Once the new hire is actually through the door, the induction can start. Induction involves a degree of orientation to new surroundings, ensuring that the new employee has everything they need to do their job in terms of hardware and software, and embedding them in your team, your business and its ways of working. Meeting new colleagues, training on processes and helping your new employee to become productive are also key elements of this stage.

Stage 4 – Development

Employee development is a huge part of the employee life cycle, as developing and learning should be regular throughout an employee’s journey. This will allow for their career to progress, so they can develop not only professionally, but also personally.

Employee development comes in many forms and for lots of people, the main development they experience is going on short courses. Development can also include professional qualifications, and less formal development such as coaching, mentoring and feedback, all of which help employees to develop in themselves and their job role.

Employees who benefit from regular and relevant development are likely to be high performers who will help to drive the success of your business. They’re also likely to be engaged and to want to stay with a company which leads nicely onto stage five.

Stage 5 – Retention

With recent research from Culture Amp showing that 20% of UK workers are at “high risk” of leaving their jobs, retention is critical to keeping your business stable and being able to retain staff will extend the employee life cycle. Your business may have staff who it would be difficult to replace, particularly in terms of their skills, knowledge and experience and so it’s important to have strategies designed to keep them working for you.

Some examples of how you could do this include looking after the wellbeing and work life balance of your staff, making sure that they are paid a competitive wage, ensuring they’re recognised and rewarded when they perform well, and ensuring your workplace culture is welcoming, inclusive and allows staff to grow.

Stage 6 – Exit

It’s inevitable that employees will at some point move on from your business. The reasons for the departure can vary but ideally you want this stage of the employee life cycle to be as positive as possible. Leaving on bad terms isn’t good for anyone and sometimes as an employer, you have to put personal feelings aside.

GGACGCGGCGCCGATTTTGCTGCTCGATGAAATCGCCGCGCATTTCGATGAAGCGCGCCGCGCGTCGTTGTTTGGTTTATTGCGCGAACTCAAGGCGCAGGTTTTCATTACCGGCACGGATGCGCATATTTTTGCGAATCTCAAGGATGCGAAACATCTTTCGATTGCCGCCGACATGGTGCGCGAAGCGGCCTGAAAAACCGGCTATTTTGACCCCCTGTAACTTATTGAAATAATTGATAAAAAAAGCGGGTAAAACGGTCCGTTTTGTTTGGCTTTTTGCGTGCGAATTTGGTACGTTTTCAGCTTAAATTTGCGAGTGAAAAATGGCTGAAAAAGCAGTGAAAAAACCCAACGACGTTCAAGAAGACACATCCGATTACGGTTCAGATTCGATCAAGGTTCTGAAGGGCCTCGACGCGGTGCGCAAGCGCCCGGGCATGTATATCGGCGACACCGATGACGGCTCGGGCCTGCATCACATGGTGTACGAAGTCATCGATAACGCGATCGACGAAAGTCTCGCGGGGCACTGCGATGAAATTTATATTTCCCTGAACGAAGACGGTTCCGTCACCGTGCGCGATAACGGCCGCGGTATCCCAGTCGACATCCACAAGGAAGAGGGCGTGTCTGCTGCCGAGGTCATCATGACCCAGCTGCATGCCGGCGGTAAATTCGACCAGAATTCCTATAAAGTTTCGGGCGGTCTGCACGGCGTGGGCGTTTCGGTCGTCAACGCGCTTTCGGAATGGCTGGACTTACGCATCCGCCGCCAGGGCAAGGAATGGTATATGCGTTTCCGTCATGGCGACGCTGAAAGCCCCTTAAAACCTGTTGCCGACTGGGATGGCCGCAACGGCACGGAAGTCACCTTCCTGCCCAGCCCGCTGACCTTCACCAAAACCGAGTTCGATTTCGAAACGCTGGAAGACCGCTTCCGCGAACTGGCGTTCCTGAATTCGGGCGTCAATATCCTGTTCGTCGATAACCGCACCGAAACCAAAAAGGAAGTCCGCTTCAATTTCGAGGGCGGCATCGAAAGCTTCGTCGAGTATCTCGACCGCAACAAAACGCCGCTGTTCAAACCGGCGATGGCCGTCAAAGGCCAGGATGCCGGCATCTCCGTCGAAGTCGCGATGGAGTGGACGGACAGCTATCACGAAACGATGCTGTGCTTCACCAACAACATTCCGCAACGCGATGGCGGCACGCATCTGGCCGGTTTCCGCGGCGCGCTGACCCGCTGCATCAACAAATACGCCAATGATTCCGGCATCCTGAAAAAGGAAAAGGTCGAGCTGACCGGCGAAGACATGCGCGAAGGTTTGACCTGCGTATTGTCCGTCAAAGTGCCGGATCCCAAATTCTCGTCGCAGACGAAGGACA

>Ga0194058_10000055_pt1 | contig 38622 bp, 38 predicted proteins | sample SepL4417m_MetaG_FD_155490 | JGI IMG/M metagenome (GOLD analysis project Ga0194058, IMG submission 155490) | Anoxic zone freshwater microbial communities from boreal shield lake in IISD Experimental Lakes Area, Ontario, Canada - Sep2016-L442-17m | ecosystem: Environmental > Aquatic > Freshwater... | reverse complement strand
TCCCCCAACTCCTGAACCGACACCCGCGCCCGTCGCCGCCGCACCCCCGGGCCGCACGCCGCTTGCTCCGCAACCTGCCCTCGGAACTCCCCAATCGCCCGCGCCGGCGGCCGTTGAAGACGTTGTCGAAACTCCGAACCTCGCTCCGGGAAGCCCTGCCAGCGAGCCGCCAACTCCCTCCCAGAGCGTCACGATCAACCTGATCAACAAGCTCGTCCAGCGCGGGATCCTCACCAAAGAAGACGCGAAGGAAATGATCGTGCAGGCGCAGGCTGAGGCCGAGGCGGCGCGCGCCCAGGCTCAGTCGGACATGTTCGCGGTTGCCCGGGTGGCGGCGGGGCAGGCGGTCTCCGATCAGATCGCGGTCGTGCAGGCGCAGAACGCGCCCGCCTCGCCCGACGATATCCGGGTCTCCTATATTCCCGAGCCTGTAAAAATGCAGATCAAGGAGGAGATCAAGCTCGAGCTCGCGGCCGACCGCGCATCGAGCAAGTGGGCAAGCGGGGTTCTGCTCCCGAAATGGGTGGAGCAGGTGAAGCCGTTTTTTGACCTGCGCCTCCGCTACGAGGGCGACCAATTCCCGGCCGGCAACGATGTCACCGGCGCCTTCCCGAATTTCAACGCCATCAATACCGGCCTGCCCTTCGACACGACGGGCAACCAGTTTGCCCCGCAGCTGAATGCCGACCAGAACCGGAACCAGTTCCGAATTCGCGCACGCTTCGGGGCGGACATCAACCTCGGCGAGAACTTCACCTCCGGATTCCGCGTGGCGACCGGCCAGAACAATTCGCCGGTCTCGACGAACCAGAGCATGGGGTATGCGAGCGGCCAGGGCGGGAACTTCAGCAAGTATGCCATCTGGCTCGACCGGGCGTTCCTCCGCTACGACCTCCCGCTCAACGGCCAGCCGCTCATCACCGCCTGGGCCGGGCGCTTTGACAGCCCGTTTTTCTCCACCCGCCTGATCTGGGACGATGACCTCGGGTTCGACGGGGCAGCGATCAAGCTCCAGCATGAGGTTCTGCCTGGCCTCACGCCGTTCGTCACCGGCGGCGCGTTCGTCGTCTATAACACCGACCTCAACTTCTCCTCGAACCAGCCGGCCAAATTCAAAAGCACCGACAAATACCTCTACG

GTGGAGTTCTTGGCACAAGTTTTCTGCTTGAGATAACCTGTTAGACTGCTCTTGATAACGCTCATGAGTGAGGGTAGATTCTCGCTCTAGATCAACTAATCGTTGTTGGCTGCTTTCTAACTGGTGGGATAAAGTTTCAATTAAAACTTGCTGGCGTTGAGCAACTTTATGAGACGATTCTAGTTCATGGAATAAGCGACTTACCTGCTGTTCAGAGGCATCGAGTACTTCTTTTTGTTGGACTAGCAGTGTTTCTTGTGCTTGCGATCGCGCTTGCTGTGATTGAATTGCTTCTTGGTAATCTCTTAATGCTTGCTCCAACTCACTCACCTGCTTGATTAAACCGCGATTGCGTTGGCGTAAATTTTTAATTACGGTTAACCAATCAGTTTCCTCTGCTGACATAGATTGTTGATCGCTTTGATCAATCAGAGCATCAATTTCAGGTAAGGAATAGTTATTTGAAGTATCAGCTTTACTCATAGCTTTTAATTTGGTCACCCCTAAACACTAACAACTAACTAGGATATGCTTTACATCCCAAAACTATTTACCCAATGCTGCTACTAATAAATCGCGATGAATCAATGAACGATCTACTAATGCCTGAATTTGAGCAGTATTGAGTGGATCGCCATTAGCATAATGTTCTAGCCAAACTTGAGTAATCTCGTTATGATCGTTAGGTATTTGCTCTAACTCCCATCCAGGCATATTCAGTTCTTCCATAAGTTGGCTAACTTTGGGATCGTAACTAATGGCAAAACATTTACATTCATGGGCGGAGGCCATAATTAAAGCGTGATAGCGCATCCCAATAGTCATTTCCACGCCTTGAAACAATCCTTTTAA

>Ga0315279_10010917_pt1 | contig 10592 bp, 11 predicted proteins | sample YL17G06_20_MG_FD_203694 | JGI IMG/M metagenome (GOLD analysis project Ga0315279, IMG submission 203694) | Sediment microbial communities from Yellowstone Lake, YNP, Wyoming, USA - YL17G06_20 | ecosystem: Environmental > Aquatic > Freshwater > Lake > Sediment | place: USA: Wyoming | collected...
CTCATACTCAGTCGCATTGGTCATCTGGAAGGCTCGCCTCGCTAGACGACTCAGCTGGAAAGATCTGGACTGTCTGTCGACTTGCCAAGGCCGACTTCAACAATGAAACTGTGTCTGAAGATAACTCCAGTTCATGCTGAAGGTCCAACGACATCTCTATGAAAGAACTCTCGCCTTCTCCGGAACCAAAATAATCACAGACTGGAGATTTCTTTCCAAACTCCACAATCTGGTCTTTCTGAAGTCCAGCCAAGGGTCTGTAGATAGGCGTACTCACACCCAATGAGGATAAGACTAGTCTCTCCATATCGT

Ensure that once notice has been given, the journey up to the employee’s exit is smooth. Make sure work is handed over, equipment is returned and that you carry out an exit interview to enable the employee to share their thoughts and reasons for leaving. This meeting might be uncomfortable at times but can provide a business with valuable information on how things can be improved, so your employee life cycle can develop and any mistakes can be learned from.

Stage 7 – Advocacy

The final stage of the employee life cycle actually takes place after the employee has left. This stage relates to maintaining positive links with the former employee and that can be through friendships or more formal business relationships.

If a former employee has had a positive experience, they’re likely to recommend a business to someone they know. Conversely, if they have had a negative experience, they may tell friends and family, or post about that experience on social media and that can damage a company’s reputation quickly. It will also make stage one far more difficult from the company’s perspective.

It’s imperative wherever possible to mutually part on good terms and not burn bridges, as both the employer and employee can benefit from a positive relationship at the end of the employee lifecycle.

Speak to us to see how HRX can help

There are many ways in which HRX can help with your employee life cycle. From the recruitment process, to employee development, our HR software can streamline your processes. Why not find out for yourself and sign up to our FREE 30 day trial today. Alternatively, you can contact our friendly team who will be more than happy to help.